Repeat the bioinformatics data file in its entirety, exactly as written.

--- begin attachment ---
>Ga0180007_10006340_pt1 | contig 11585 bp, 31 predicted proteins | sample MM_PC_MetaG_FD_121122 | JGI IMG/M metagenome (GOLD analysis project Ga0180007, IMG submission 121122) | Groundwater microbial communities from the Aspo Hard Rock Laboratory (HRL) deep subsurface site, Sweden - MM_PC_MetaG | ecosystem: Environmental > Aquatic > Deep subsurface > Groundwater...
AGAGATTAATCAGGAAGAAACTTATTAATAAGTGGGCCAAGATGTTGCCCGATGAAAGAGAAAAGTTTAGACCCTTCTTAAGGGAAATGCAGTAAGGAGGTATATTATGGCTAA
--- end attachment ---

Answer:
>Ga0180007_10006340_pt1 | contig 11585 bp, 31 predicted proteins | sample MM_PC_MetaG_FD_121122 | JGI IMG/M metagenome (GOLD analysis project Ga0180007, IMG submission 121122) | Groundwater microbial communities from the Aspo Hard Rock Laboratory (HRL) deep subsurface site, Sweden - MM_PC_MetaG | ecosystem: Environmental > Aquatic > Deep subsurface > Groundwater...
AGAGATTAATCAGGAAGAAACTTATTAATAAGTGGGCCAAGATGTTGCCCGATGAAAGAGAAAAGTTTAGACCCTTCTTAAGGGAAATGCAGTAAGGAGGTATATTATGGCTAA